1. As many books as you have read and people you have talked to, you still don’t know this foreign country that you are visiting. You don’t know where it is safe to walk and where it is not. “It feels safe” is not a good measure of safety. A few years ago my husband and I were in Peru. A friend had told us that we should check out the Inquisition Museum in Lima. So one bright Sunday morning we set out on foot to find the museum. We were in the center of town and we knew the museum was only a couple of blocks away. We walked across a bridge onto a pedestrian mall and stopped to get a coke and suddenly two people came to us and said, “You need to leave here.” We were puzzled. Who were these people and why were they telling us to leave? Were they going to strong-arm us into some alley and take our papers and money and camera? They were very insistent and we were in public in full daylight, so we walked with them. As we walked with them they explained that locals target tourists in this area, knock them down, and take their valuables. As we came back to the bridge, our companions wished us well and left. Would someone have attacked us? I don’t know. I do know that we thought that where we were walking was safe and that the people who stopped us had no ulterior motive.

The dangerous pedestrian mall The dangerous pedestrian mall

2. Because you don’t know these countries and most likely don’t speak their native language, you need to make sure that you are in good physical condition before you leave home. Check with your doctor to see if there is any reason why this travel might not be advisable. Make sure you check as to whether you need inoculations for the area you will visit. Make sure that you carry in your hand luggage any medications you regularly take and bring along over the counter remedies for things like headaches, upset stomachs, and digestive disorders. ALWAYS buy medical insurance before you travel anywhere. Once we had a woman traveling with us in Hangzhou, China, who missed a step of the side of a very gradual incline. She broke her leg! Because she had medical insurance, the ambulance to the local hospital, the treatment there, the ambulance back to the hotel, the ambulance to the ambulance plane and the plane ride to Beijing as well as the doctor’s visit in Beijing (to certify her worthy to fly back home) and two first class seats home all were paid for by insurance. The insurance probably saved her tens of thousands of dollars, and such an accident could happen to anyone.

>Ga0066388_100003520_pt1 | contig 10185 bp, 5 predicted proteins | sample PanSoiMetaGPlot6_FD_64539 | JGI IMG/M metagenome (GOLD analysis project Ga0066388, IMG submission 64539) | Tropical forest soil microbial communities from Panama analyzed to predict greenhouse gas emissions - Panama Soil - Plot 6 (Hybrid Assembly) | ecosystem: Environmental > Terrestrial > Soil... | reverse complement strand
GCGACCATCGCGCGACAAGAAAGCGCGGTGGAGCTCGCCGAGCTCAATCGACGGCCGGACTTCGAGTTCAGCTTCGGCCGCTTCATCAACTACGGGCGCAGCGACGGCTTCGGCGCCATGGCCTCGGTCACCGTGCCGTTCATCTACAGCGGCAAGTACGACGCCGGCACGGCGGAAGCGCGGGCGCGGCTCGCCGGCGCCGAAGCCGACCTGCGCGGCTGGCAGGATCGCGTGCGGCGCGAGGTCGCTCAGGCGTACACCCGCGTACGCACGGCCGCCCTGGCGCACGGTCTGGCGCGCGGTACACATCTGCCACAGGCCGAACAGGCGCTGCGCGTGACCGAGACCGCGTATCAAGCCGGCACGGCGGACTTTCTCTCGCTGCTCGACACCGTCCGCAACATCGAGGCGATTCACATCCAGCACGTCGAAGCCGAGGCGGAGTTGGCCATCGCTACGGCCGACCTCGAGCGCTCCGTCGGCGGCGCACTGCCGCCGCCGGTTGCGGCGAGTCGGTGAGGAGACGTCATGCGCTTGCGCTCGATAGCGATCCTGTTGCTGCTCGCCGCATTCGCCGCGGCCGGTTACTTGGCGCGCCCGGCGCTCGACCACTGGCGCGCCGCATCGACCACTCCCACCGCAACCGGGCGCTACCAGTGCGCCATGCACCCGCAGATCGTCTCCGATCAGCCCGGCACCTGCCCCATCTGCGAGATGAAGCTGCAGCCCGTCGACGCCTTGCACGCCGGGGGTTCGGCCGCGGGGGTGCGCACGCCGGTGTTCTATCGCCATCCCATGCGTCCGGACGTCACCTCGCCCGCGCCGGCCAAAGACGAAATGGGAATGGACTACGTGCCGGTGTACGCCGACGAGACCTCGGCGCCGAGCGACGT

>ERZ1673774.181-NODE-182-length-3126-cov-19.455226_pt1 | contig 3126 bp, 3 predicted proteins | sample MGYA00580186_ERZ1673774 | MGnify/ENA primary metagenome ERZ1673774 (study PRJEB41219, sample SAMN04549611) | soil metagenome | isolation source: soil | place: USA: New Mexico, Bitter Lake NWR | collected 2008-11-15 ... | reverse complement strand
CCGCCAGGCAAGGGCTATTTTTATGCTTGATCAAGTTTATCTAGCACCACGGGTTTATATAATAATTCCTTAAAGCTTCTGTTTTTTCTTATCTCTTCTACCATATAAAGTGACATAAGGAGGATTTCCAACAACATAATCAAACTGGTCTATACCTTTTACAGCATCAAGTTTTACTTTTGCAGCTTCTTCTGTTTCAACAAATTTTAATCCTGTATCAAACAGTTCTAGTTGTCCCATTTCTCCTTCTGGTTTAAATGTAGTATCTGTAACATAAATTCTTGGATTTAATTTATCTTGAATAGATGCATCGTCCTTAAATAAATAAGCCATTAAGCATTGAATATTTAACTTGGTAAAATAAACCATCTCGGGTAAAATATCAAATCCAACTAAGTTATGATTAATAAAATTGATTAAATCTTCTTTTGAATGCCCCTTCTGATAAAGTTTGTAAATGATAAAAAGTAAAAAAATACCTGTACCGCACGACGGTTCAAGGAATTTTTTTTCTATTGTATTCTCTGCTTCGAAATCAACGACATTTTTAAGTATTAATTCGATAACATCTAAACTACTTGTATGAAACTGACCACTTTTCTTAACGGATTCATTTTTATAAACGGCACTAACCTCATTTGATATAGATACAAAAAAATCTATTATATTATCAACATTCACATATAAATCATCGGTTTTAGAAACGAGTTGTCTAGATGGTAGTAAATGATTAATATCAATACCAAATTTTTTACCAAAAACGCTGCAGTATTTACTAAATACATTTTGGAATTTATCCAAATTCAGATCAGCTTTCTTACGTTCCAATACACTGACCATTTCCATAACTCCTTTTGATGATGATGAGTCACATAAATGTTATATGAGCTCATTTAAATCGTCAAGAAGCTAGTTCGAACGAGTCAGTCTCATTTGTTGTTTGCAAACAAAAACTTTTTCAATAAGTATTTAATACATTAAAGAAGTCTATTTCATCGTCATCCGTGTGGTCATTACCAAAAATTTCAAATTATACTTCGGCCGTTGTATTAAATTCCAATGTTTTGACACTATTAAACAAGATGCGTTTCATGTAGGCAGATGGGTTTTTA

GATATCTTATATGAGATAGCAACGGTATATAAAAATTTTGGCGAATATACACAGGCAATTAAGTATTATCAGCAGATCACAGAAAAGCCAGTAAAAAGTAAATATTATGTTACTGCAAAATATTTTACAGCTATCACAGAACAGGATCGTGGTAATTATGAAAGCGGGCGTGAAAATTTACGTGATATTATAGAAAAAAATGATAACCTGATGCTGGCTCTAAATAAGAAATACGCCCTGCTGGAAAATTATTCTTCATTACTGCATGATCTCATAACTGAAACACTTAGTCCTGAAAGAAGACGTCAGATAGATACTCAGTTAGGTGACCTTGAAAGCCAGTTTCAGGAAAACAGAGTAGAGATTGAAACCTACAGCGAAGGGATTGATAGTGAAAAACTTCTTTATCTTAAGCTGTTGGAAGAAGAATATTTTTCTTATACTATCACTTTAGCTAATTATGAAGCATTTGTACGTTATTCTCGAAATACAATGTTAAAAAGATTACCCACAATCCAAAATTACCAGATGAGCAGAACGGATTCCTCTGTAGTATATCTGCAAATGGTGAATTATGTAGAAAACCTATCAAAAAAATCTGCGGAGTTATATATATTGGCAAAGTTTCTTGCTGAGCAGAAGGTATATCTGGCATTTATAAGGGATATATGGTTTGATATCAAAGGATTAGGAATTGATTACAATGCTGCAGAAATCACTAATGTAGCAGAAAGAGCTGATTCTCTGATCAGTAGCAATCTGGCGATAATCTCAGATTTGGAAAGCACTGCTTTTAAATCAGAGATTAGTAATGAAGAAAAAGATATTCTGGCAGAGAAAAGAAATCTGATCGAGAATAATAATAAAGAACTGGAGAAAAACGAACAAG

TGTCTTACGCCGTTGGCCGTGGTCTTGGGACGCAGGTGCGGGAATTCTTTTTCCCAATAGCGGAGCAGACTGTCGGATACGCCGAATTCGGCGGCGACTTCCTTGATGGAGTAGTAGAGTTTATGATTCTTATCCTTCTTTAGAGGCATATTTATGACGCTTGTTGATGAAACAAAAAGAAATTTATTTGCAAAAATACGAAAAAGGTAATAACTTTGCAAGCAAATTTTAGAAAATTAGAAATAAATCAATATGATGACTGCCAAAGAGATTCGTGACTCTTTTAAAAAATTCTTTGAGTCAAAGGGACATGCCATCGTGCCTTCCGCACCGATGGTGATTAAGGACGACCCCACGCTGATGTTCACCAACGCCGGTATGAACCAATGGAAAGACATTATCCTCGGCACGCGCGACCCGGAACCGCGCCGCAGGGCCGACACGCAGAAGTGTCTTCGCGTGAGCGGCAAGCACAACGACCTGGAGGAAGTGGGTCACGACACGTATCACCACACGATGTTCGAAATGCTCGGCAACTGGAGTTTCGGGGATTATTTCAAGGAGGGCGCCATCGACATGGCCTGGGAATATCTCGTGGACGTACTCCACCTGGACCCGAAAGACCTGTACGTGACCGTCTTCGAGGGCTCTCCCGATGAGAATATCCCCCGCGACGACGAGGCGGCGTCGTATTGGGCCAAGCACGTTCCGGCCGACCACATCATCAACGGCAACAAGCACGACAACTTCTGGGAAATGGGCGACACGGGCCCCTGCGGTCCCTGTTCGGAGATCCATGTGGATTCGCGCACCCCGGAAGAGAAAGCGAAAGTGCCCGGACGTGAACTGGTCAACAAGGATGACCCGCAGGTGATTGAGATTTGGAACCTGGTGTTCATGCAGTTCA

Hangzhou

3. Different trips present different challenges. If you are traveling to a place that is sunny, sunscreen, sunglasses, and appropriate clothing are important. If you are traveling to a cold place, of course you need cold weather gear. Travelers can become dehydrated, so carrying a bottle of water with you and DRINKING from it is important!! If you are going to high altitudes, read up on symptoms of altitude sickness. Understand that it can be fatal. It’s not something you can “tough out.” There are medicines that doctors prescribe to counteract the effects of altitude and getting to altitude slowly over a period of days may help, but at the first sign of altitude sickness, it is time to move lower, immediately. In Kathmandu, the local Chabad emissary lends satellite phones to trekkers so that they can be rescued in the event they are suffering from altitude sickness or exposure to cold temperatures. Recently the rabbi sent a helicopter to rescue two girls who are now alive because they were smart enough to take a phone with them.

Mount Everest as seen from the air Mount Everest as seen from the air

Chabad House, Kathmandu- doing mitzvot at the top of the world!